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Gradual Emancipation and the Origins of the Lemmon Slave Case (1852)

Community Room 1003, L.R Wilson Hall

12/05/2020, 7:00 pm - TO - 8:30 pm

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Race and the Colour of Democracy series

Sarah L.H. Gronningsater is a historian of the eighteenth- and nineteenth-century United States, with a particular interest in slavery and abolition. As a professor at the University of Pennsylvania, she works at the intersections of legal, political, constitutional, and social history.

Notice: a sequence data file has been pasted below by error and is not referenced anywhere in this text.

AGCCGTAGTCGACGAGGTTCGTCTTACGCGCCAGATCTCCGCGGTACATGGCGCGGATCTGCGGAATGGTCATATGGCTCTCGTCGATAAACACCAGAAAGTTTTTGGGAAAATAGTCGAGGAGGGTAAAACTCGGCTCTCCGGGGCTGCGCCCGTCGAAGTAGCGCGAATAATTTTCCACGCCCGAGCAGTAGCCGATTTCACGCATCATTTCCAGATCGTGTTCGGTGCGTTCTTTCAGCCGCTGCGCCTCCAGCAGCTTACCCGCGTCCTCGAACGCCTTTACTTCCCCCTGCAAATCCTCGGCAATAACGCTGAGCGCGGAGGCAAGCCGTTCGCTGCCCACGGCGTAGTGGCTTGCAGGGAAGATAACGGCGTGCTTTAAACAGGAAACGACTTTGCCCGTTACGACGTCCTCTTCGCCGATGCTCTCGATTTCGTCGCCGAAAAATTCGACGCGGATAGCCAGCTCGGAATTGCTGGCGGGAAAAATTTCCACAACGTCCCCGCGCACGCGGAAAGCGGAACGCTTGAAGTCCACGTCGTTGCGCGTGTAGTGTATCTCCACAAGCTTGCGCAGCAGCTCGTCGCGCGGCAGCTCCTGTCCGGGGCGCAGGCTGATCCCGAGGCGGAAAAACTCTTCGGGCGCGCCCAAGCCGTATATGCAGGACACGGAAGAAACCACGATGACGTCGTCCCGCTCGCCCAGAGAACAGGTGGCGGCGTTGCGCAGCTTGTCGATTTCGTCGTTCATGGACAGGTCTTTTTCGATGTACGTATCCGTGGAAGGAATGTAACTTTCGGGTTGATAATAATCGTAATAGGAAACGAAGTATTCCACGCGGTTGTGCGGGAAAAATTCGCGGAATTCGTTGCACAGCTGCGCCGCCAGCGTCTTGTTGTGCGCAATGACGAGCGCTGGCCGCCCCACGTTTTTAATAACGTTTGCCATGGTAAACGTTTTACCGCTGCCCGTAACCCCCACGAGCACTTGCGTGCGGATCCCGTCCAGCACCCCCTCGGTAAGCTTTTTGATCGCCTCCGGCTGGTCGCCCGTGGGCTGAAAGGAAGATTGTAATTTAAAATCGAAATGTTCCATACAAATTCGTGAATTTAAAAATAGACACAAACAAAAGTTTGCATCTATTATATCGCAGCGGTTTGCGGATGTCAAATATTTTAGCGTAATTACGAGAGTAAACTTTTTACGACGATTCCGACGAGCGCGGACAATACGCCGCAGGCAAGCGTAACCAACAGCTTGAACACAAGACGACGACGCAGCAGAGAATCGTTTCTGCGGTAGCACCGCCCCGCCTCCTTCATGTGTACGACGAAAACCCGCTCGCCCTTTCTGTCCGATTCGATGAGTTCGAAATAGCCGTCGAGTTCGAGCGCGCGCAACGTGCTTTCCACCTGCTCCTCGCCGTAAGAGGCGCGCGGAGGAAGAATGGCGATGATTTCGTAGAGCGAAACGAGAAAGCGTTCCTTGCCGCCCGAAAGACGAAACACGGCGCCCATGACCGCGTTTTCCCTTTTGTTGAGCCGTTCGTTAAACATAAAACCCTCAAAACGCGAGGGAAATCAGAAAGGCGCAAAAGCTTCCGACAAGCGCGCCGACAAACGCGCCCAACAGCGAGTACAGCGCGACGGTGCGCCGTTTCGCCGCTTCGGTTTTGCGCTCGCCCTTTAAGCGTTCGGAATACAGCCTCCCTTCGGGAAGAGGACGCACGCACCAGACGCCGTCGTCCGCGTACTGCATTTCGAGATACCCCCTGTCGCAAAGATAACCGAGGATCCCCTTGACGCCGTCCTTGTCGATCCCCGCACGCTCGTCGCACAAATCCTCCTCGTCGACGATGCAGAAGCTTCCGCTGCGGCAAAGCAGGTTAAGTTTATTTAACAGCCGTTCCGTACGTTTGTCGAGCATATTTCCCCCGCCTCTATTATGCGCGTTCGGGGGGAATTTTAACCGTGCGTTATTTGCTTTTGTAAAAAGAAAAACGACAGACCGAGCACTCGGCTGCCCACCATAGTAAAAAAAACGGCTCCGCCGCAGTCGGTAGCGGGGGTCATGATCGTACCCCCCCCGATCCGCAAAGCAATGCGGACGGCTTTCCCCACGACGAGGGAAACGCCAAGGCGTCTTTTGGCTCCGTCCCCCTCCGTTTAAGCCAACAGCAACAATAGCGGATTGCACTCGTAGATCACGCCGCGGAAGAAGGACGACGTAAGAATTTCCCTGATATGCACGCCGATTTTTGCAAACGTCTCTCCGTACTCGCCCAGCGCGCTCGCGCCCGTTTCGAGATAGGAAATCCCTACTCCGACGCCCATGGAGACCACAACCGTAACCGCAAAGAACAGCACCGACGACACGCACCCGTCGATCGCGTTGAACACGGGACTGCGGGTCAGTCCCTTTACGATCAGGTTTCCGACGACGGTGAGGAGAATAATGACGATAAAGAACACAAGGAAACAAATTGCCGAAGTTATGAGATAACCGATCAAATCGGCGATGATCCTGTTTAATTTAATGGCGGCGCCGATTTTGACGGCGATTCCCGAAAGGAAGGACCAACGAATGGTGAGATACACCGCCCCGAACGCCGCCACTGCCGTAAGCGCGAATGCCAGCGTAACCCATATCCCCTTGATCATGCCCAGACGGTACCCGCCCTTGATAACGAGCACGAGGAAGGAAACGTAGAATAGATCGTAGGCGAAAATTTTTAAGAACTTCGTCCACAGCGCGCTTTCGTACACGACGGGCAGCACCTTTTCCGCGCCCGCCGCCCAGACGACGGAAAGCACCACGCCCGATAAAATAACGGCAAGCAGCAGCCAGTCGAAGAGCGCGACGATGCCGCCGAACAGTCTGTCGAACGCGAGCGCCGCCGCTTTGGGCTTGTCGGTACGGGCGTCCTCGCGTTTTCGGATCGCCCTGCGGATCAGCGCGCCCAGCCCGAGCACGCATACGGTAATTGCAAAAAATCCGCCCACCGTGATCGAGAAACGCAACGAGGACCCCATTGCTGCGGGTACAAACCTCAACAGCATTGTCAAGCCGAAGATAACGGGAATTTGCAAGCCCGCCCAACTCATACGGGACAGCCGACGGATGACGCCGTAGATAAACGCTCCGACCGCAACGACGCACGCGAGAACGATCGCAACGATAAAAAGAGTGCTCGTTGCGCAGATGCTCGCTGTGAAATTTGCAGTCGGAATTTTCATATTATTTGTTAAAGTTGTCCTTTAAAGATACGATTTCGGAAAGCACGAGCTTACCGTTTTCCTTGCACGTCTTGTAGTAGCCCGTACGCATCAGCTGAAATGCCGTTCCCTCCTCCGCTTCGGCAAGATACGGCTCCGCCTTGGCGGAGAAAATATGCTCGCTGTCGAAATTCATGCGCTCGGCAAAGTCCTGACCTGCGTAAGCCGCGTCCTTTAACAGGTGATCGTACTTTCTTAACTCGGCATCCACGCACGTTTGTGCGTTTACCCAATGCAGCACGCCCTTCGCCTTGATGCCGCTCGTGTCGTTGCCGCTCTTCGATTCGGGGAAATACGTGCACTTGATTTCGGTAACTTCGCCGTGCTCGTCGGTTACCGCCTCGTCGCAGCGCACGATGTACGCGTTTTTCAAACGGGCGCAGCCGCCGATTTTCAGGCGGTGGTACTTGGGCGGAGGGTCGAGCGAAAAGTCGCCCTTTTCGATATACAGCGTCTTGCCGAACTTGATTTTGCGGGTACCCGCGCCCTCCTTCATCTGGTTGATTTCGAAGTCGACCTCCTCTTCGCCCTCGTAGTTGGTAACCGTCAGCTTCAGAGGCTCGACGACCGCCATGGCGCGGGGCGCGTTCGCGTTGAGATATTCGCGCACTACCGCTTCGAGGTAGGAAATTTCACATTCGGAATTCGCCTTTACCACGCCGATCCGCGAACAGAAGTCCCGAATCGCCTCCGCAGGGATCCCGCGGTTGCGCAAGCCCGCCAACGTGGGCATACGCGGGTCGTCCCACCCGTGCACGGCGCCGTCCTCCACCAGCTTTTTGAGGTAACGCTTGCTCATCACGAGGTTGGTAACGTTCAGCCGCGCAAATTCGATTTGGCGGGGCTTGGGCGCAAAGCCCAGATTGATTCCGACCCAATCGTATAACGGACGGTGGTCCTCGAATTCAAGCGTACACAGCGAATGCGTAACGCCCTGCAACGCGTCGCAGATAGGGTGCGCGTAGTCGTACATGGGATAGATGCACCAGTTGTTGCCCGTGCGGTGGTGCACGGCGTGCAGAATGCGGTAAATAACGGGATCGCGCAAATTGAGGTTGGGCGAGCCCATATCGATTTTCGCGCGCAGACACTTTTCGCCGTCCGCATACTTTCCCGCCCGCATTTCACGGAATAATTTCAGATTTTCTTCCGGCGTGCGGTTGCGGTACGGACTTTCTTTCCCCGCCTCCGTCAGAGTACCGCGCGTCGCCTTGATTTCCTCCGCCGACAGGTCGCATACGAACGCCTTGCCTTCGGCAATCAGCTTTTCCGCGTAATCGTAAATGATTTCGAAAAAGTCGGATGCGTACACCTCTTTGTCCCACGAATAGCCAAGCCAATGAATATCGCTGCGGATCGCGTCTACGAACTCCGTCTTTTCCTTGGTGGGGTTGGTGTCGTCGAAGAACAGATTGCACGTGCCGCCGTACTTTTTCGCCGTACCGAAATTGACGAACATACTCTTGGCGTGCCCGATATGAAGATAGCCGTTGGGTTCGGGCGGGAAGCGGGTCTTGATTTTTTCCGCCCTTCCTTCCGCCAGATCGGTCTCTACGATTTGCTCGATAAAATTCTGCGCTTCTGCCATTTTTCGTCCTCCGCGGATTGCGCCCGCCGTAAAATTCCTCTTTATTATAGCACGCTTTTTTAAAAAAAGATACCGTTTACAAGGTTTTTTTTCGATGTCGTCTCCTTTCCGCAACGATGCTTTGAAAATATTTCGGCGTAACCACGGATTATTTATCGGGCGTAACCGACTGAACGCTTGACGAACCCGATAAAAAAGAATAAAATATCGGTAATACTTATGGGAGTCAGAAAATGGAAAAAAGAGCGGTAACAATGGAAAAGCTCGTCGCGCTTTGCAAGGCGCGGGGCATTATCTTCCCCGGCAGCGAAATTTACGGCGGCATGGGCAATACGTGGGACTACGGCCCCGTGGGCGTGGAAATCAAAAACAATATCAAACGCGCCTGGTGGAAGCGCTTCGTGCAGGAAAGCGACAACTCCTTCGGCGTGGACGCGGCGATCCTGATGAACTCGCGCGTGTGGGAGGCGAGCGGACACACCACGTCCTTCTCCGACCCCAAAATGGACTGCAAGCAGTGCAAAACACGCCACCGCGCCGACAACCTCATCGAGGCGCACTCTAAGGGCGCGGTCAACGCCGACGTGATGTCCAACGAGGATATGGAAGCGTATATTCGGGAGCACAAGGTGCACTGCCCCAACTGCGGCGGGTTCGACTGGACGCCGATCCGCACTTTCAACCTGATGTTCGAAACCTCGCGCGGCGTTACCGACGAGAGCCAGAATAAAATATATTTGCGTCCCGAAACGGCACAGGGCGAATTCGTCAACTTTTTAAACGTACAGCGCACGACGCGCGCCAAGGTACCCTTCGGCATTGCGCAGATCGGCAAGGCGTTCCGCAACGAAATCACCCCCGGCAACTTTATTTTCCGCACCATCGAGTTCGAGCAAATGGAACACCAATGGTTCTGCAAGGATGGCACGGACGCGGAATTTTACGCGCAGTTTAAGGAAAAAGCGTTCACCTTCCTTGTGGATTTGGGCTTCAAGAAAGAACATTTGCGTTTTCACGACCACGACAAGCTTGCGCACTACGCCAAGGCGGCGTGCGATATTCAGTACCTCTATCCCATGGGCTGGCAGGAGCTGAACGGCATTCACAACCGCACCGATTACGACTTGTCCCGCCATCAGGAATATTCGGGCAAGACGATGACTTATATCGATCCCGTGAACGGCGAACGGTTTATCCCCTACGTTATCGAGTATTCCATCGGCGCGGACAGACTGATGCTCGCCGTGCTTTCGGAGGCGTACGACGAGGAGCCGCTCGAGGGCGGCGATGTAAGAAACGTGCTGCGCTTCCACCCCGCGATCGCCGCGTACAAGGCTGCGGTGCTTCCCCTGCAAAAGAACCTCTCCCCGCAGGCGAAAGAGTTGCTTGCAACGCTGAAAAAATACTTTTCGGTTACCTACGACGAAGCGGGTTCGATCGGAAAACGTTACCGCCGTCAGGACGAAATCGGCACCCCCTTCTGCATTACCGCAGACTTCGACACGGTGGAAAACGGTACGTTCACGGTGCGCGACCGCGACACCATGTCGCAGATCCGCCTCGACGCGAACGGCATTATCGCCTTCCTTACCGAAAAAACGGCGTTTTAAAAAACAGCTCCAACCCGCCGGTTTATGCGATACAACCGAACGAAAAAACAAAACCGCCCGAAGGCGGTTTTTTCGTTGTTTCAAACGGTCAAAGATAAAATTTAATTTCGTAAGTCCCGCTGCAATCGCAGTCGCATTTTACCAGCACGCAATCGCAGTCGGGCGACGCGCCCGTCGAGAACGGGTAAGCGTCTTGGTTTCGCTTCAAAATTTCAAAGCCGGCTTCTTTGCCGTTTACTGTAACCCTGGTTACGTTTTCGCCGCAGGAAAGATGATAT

Her current book project, The Arc of Abolition: The Children of Gradual Emancipation and the Origins of National Freedom, explores the long and legally-oriented transition from slavery to freedom in New York from the first widespread Quaker emancipations in the 1750s to the passage of the Reconstruction Amendments at the close of the Civil War.

Presented by the Wilson Institute for Canadian History

Gradual Emancipation and the Origins of the Lemmon Slave Case (1852)